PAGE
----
By Lizzie Thomas | Reporter
Student Activities held an exclusive showing of the documentary “Social Animals” which was apart of “Movie Mondays” at 7 p.m. in the Bill Daniel Student Center (SUB). The movie was shown before it is released to Netflix this coming March in partnership with Baylor Wellness to raise awareness of the addictive properties found in social media.
The documentary, which focuses on the lives of three teenagers who have grown up on Instagram, brings to light the changes social media has brought on coming of age in the last generation. Staff from the Beauchamp Addiction Recovery Center (BARC) provided resources and a context for the film.
Stanton Corley, recovery support coordinator at the BARC, said he hopes that students approach the film and the idea of social media addiction with a humble and contrite heart, and that they would not be egocentric, thinking they are exempt from the negative consequences of social media obsession.
“[I hope] students can be at a place where they can soberly say, ‘I have a problem,’ even before they ask themselves the question,” Corley said. “I think one thing that’s a sign of obsession or dependency is — I’ve known people who are in bed at 10 or 11 at night, and it’s three in the morning and they’re still watching videos on Facebook. To me, that sounds like an obsession because it’s affecting your physical health.”
Dr. James Roberts, a professor of marketing at Baylor and author of Shiny Objects and Too Much of a Good Thing spoke after the screening on skepticism about social media addiction and made the case that it has the same causes and effects as any other addiction.
“I really feel that when we interact with technology, it impacts every aspect of our lives: how we feel about ourselves, how we interact and relate to other people, our physical well-being and our mental well-being are all tied up in how we relate to our technology,” Roberts said. “When Stanley asked me to do this tonight, immediately what came to mind was the term ‘contingent self-esteem.’ When I saw the clip, I thought, ‘What these people have done — they’ve abdicated their self-esteem.’ How they feel about themselves is contingent upon other people’s approval.”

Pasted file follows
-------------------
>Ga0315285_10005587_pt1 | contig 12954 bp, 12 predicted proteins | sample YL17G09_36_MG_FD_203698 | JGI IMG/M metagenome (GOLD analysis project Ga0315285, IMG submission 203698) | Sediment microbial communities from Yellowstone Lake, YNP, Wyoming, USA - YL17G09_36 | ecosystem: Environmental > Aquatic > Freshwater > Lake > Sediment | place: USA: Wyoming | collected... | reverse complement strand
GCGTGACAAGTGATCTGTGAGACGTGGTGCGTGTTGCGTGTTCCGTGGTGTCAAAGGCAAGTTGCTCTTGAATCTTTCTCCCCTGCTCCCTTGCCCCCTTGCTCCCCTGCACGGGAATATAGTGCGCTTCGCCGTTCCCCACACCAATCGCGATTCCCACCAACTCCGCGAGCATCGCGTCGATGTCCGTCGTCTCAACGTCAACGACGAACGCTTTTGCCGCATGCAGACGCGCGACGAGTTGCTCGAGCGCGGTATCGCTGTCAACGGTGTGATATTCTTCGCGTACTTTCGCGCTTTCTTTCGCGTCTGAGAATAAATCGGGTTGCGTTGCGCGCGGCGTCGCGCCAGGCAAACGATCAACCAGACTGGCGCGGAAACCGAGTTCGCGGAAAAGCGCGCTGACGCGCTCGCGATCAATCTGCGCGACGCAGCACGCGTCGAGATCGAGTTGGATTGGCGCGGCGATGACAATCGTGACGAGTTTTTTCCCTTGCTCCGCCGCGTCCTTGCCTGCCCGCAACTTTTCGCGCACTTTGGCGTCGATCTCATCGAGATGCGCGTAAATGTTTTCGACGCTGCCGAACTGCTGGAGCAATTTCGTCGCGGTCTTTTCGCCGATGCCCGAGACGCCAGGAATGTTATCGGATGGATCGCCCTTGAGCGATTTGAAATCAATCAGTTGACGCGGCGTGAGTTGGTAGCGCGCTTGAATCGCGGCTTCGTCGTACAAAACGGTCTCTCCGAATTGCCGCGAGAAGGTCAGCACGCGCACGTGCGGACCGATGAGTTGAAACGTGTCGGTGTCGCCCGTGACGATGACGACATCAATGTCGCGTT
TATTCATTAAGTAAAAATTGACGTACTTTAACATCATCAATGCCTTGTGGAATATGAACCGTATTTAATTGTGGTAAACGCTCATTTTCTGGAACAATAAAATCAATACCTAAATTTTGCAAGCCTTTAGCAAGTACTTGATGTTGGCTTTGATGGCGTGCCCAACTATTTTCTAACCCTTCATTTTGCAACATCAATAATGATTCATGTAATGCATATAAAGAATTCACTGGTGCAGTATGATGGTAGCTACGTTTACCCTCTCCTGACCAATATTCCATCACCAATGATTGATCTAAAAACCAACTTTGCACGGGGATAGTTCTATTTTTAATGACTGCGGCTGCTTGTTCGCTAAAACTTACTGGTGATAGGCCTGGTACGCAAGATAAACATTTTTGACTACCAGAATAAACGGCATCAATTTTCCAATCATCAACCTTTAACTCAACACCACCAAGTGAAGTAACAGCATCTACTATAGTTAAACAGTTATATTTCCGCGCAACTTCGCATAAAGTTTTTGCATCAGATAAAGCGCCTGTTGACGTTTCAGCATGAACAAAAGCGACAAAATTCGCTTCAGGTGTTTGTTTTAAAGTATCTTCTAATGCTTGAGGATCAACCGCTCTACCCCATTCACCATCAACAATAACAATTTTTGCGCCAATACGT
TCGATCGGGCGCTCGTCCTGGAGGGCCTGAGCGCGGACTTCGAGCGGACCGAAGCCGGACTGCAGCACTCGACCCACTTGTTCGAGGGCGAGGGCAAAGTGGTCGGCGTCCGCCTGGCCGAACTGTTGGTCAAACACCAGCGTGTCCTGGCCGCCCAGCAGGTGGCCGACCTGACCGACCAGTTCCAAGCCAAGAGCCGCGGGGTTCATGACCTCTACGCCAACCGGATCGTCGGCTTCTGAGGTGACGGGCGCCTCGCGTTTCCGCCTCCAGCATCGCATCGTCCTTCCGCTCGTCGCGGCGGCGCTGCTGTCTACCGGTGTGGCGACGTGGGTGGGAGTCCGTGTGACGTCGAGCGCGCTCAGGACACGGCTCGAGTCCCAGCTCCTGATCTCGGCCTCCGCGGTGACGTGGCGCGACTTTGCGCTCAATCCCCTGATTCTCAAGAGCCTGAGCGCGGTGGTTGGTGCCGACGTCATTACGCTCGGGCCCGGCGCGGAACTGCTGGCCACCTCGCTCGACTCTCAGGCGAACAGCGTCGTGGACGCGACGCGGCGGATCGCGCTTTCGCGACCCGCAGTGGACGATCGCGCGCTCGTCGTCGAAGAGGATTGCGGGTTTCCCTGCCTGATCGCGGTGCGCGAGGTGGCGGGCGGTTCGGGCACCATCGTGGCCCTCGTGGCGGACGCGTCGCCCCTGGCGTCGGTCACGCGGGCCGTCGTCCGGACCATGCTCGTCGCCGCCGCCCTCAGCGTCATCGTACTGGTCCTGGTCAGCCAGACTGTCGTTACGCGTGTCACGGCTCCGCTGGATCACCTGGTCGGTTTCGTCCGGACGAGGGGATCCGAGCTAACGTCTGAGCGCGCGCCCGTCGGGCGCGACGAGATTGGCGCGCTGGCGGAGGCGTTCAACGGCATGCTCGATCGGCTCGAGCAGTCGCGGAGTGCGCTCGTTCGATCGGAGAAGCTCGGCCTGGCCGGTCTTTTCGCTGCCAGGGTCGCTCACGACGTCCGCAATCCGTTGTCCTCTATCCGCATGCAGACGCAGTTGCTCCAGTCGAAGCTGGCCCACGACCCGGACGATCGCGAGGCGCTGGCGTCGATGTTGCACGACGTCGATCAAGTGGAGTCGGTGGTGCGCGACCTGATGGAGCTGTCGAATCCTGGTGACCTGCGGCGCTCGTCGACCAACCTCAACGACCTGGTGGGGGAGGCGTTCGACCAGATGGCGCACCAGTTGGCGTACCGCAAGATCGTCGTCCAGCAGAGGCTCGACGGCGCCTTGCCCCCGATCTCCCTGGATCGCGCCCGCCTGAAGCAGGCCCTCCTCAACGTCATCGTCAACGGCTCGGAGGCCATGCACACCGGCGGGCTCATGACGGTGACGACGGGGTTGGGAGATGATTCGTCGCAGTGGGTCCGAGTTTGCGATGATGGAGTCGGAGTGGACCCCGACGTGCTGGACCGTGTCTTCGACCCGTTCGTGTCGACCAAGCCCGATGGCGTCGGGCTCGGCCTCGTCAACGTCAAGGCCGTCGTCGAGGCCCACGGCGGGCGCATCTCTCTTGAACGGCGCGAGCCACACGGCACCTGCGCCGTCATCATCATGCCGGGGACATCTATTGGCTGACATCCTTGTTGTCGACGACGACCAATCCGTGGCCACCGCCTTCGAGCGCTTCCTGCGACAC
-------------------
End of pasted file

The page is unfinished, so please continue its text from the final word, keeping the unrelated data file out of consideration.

Roberts went on to make the case using five signs of addiction that one can be addicted to behavior just like a substance.
First, the subject has to be salient, or meaningful to a person. It must also offer euphoria, or a pleasure reward for interacting with the subject. Secondly, the subject must cause a person to build up a tolerance: as time goes on, more and more of the subject is required to achieve that same amount of euphoria. Thirdly, if a person experiences withdrawal symptoms, they may be mis-prioritizing the subject and may have a dependence on it. The fourth aspect is conflict — does using the subject cause physical or relational trouble in the person’s life? Lastly, a failure to regain autonomy when attempting to cut the subject out of a person’s life is a signal they might be addicted to it.
Roberts pointed out that the subject could be using social media or drinking alcohol and in both cases, the person would be addicted.
“That could be anything that we do because our self-esteem has been abdicated to other people,” Roberts said.
Roberts recounted his sad realization that before smartphones, it took him a while to quiet down a class before teaching. Now he said he can hear a pin drop and many times, people can go a semester sitting next to each other without knowing the other student’s name.
According to Jordy Dickey, assistant director of the Student Union, the movie “Social Animals” will be released in late March or early April to Netflix, at which time Movie Mondays will show the film again.
“We get a recommendation based on current topics that relate to current events and that will start a dialogue in society,” Dickey said. “We partner with campus organizations, which provides and opportunity to unpack the topics and will provide the resources to continue the dialogue.”
Movie Mondays is held at the Hippodrome at 7 p.m., and is free to students. Dickey said she encourages students to check out the lineup for the semester.